Black Birds In Patriots Territory

Baltimore Ravens fans who live in New England are raising money for organizations that provide safety and support to survivors of domestic violence.

Photo via Ravens Nation North

Photo via Ravens Nation North

For Greg Sauer, a Maryland transplant who has lived in New England for the last 12 years, being a Baltimore Ravens fan in Patriots country is difficult enough. But when his favorite team became the focus of public outrage following the release of a video showing Ravens running back Ray Rice allegedly assaulting his then-fiancée, things got even worse.

“Even before all of this happened, sports fans, you know, they are so passionate about their teams. Now you throw in this layer, and it has made it a little tough,” said Sauer, one of the founders of “Ravens Nation North,” a circle of sports enthusiasts that formed in 2012 through as a way to bring together people in Massachusetts who are fans of the Baltimore team.

Through all of the backlash since the footage was released by TMZ, Sauer, a Somerville resident, and members of Ravens Nation North have stood behind the team as a whole, finding camaraderie in the close-knit group that congregates regularly to watch games at their designated bar on Lansdowne Street.

But they have also taken a hard stance against Rice’s actions in the wake of the NFL controversy, turning their meetups into an opportunity to spread awareness about putting an end to domestic violence by raising money on behalf of local Boston charities.

After recognizing that he and fellow fans could do something, Sauer set up an online and in-person fundraiser, with all the money collected by the hundreds of Ravens supporters within the group going toward REACH Beyond Domestic Violence, a non-profit organization in Waltham. He also challenged his friends wearing black and purple to toss donations toward national groups.

“Being a sports fan with integrity is important right now, and as a group and a chapter of a fan base outside of Baltimore, it’s something we are really focusing on,” Sauer said.

Since its inception two years ago, the group has steadily grown, attracting Ravens supporters from all around the Boston area who pack shoulder-to-shoulder during each game to cheer on their team, even in the midst of extreme scrutiny.

Sauer admits it’s no simple feat walking through Boston with clusters of friends wearing Ravens jerseys, but the group has learned to ignore the heckling, and is keeping their minds set on turning a negative situation into something that can benefit the community they share with New England supporters.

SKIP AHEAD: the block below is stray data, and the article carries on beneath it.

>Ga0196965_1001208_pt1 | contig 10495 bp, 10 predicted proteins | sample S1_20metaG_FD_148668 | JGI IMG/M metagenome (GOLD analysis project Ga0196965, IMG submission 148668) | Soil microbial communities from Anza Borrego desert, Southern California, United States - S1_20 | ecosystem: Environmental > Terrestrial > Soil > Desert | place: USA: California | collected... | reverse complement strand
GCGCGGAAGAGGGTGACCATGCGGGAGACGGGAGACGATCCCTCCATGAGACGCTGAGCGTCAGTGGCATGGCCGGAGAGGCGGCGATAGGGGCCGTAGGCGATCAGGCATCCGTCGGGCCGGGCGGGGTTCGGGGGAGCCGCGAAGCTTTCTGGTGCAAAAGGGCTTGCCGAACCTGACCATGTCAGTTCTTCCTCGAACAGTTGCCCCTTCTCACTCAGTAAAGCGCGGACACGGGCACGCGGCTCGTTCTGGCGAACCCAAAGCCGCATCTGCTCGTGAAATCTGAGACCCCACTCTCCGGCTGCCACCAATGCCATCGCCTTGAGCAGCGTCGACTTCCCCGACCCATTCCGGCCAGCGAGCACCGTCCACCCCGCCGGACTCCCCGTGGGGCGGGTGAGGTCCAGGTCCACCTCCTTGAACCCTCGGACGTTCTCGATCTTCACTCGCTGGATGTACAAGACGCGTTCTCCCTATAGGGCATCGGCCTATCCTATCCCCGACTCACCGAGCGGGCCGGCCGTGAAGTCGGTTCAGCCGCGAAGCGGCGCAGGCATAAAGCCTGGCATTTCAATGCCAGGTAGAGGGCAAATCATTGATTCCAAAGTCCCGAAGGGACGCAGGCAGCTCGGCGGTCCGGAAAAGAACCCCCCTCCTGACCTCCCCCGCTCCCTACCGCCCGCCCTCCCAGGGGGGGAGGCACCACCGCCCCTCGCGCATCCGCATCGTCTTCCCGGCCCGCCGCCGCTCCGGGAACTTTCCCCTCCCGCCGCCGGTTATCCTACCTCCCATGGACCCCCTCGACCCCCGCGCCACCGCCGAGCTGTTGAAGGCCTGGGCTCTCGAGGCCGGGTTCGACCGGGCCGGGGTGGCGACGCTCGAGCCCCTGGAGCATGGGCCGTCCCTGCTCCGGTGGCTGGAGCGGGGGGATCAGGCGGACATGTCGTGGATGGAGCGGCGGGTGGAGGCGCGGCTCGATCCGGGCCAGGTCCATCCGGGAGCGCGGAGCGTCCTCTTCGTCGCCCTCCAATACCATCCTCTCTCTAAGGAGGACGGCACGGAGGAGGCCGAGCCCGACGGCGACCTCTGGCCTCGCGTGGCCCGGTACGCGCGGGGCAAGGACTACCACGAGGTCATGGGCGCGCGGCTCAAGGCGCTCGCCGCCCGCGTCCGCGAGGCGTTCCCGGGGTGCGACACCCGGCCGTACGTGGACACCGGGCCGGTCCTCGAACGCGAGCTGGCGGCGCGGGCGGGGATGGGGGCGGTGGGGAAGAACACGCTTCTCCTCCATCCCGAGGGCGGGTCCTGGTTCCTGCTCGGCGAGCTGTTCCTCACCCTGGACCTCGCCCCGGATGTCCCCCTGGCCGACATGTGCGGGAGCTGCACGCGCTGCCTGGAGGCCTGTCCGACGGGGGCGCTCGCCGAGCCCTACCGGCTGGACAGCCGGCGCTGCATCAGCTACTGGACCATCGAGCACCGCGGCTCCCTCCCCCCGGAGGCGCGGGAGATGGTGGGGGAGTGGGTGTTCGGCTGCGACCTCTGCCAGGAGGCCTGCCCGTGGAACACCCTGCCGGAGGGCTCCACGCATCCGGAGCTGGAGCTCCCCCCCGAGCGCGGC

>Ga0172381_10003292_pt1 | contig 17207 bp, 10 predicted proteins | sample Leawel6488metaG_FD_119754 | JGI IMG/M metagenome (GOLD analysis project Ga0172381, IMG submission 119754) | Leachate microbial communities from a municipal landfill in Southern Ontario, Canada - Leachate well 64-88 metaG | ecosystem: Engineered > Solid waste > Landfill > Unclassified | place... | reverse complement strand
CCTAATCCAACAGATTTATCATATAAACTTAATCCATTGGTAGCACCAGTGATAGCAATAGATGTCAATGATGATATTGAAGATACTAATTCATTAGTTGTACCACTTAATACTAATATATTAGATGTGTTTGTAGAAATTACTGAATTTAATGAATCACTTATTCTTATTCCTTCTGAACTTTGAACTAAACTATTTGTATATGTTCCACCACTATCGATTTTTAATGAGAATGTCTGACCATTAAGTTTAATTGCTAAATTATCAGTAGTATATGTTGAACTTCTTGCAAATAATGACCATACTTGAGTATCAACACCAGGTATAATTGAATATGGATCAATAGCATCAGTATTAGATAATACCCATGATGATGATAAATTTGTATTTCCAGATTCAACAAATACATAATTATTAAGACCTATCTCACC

“We want to promote a positive atmosphere, and we do that through our commitments. One of those commitments is helping our community, and that will be a part of [our group] forever,” said Sauer.

After the Rice video surfaced, leading to extreme criticism about how both the NFL and the Ravens handled initial reports of the assault, Sauer was hesitant to speak up about what happened, fearing that the wrong words would touch a nerve in New England.

“I had people firing back at me already on that, and asking me how we could root for this [team],” he said.

But after a few days and giving it some deep thought, Sauer posted a lengthy letter to the Ravens Nation North Facebook page, five hours before kickoff against the Pittsburgh Steelers. In the letter, he expressed his thoughts as a fan of the game, and as a Maryland native living in New England. The letter read, in part:

I’m not proud right now. [I’m] embarrassed. I feel betrayed by the Ravens, by the NFL, and by Ray Rice. And most of all, I am mad at myself for playing along just like many others did by not understanding the magnitude of a serious and pervasive issue like domestic violence…forget looking at the Ravens top brass for answers, forget waiting for the NFL to do something. As angered and betrayed as some of us may be, now is the time to make a difference for others and take back that thing we all love.

Come Sunday, when Ravens Nation North members meet again, he will continue to push that message.

“I think all of this has exposed a sad truth and state of affairs in a business that is professional football, and it’s hard to get over that. It certainly tested my allegiance for a little bit, and others too,” he said. “But I think what people are coming around to is that they love football, and they love their town, and I don’t think they want to stand by and let this tear it down, they want to take it back, and the way to do that is to be a fan with integrity.”